THE BLOG
08/14/2014 05:09 pm ET Updated Aug 14, 2014

Ferguson Is Reminiscent of Some of This Country's Worst Moments

Scott Olson via Getty Images

No, no! My smart TV is playing a visual trick on me.

Am I actually watching, in real time, military-garbed police in Ferguson, MO, pointing their weapons at persons in that community who have peacefully assembled? People who gathered to express their outrage over the recent shooting by an unidentified police officer of 18-year-old Michael Brown, Jr., an African-American believed to have been unarmed?

Relations between police and African-American communities across our country may be at its worst since the 1960s.

What do public officials in the police department in Ferguson fear?

When the shooting of Mr. Brown by a white police officer occurred, word spread. There was some limited violence and rioting, which was quickly contained by leaders and others in Ferguson. The demonstrations on national TV Wednesday evening were initially peaceful and disciplined. Police subsequently fired tear gas and rubber bullets into them -- that is when some acts of retaliatory violence occurred.

Ferguson is reminiscent of some of the worst confrontations between the African-American communities and police nationwide. I tremble for my country when I reflect that God is just; that his justice cannot sleep forever.

Moreover, events in Ferguson are occurring during the second term of Barack Obama, America's first African-American president. Ironically, they occurred also on the same evening when he is being celebrated at Oak Bluffs, Martha's Vineyard. Oak Bluffs is the vacation venue of America's Black bourgeoisie and those who genuinely believe that they have become, in our 21st century, significant participants in white America's economic power structure.

In 1968, at the request of President Lyndon Johnson, a commission was created to examine the causes of riots that had occurred in several urban communities. These included Newark and New Brunswick, NJ, Detroit and several other cities. Named after its Chairman, Otto Kerner, then Governor of Illinois, the "1968 Kerner Commission Report concluded that the nation was "moving toward two societies, one black, one white -- separate and unequal."

The Report noted at the time that:

"A new mood has sprung up among Negroes, particularly among the young, in whom self-esteem and enhanced racial pride are replacing apathy and submission to "the system."

"The abrasive relationship between the police and the minority communities has been a major-and explosive-source of grievance, tension and disorder. The blame must be shared by the total society."

The Report concluded that:

"To some Negroes, police have come to symbolize white power, white racism and white repression. And the fact is that many police do reflect and express these white attitudes. The atmosphere of hostility and cynicism is reinforced by a widespread belief among Negroes in the existence of police brutality and in a "double standard" of justice and protection -- one for Negroes and one for whites."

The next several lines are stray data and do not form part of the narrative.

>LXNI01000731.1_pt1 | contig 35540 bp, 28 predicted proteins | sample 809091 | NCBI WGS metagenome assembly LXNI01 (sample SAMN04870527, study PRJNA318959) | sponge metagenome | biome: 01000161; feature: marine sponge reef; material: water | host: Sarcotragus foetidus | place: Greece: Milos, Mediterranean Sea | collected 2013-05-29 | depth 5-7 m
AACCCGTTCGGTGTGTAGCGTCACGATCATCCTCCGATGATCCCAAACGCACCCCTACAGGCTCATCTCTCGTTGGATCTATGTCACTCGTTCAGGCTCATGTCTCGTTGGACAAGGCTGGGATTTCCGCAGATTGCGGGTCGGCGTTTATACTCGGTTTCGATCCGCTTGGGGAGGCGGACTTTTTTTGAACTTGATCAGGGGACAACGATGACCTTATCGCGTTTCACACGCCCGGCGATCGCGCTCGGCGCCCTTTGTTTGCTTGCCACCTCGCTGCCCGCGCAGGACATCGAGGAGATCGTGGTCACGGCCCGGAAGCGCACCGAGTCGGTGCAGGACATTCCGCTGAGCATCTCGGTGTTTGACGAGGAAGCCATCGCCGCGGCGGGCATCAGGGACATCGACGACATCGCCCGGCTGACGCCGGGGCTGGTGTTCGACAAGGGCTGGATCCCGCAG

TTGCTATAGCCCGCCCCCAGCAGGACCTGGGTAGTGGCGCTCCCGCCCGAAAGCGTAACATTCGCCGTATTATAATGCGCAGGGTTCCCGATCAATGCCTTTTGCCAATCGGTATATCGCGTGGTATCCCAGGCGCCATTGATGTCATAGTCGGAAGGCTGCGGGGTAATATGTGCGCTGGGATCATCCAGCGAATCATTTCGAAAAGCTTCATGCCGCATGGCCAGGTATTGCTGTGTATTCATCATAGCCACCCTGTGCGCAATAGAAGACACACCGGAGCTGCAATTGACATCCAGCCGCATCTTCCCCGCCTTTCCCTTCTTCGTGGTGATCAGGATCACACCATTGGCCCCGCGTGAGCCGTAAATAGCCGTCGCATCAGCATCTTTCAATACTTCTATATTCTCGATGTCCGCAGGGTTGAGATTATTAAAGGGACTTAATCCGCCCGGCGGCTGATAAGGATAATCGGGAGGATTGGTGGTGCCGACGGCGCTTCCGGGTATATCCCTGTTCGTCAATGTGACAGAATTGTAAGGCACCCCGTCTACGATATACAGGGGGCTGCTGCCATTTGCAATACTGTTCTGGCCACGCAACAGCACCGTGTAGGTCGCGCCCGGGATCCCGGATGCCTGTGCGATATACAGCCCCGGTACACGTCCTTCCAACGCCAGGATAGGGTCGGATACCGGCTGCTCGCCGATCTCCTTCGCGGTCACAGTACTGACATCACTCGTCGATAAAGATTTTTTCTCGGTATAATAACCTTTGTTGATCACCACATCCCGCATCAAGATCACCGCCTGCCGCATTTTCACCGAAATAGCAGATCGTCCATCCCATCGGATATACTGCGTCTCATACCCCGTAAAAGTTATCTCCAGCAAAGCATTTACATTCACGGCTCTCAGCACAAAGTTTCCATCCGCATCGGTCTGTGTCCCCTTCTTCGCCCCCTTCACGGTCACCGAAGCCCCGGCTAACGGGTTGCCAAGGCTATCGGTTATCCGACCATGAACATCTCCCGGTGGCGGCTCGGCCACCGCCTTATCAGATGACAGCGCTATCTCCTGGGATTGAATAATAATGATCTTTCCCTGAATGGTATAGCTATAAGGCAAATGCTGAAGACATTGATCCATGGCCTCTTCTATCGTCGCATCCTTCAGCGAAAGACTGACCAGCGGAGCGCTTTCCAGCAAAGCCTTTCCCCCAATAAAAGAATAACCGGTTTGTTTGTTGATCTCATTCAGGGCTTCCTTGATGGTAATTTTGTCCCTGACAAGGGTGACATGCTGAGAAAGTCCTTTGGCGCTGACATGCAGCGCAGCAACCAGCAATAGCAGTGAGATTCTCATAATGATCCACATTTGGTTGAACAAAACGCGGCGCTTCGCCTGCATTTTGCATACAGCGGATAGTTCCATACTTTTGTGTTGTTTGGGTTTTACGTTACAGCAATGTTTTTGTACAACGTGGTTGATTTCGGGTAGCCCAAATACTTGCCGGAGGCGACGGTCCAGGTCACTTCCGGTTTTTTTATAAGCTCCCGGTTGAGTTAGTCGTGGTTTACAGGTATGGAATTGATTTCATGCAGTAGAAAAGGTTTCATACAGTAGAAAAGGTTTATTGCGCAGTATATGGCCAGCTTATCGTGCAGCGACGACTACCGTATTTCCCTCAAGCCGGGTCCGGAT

Professor Michelle Alexander's book, The New Jim Crow: Mass Incarceration in a Color Blind America may be the best 21st century update "Report" about the police and African-American communities since the 1968 Kerner Commission Report.

But we don't need any more commissions, books or studies about African-American young men and the police across America. It is apparently open season to shoot or apply otherwise deadly force with impunity upon black men -- an unspoken "license to kill."

In 1962 the African-American author James Baldwin wrote "The Fire Next Time." It was an open letter to his nephew on the occasion of the 100th Anniversary of President Lincoln's Emancipation Proclamation. Baldwin wrote:

"You were born where you were born and faced the future you faced because you were black and for no other reason. The limits of your ambition were thus, were expected to be set forever. You were born into a society, which spelled out with brutal clarity, and in as many ways possible that you were a worthless human being. You were not expected to aspire to excellence: you were expected to make peace with mediocrity...the symbols of your life have been constructed to make you believe what white people say about you."

"God gave Noah the rainbow sign, No more water, the fire next time."

President Obama has held press conferences on Iraq, the "refugee crisis" on our southern borders, Putin and the Ukraine, etc. A thoughtful, well-intended message to the Holmes family from him and First Lady Michelle is not enough. We have a crisis between the police in our country and young black men. National presidential leadership and action is required to address this. We don't need another Commission. We need immediate presidential executive action and leadership to resolve this crisis.

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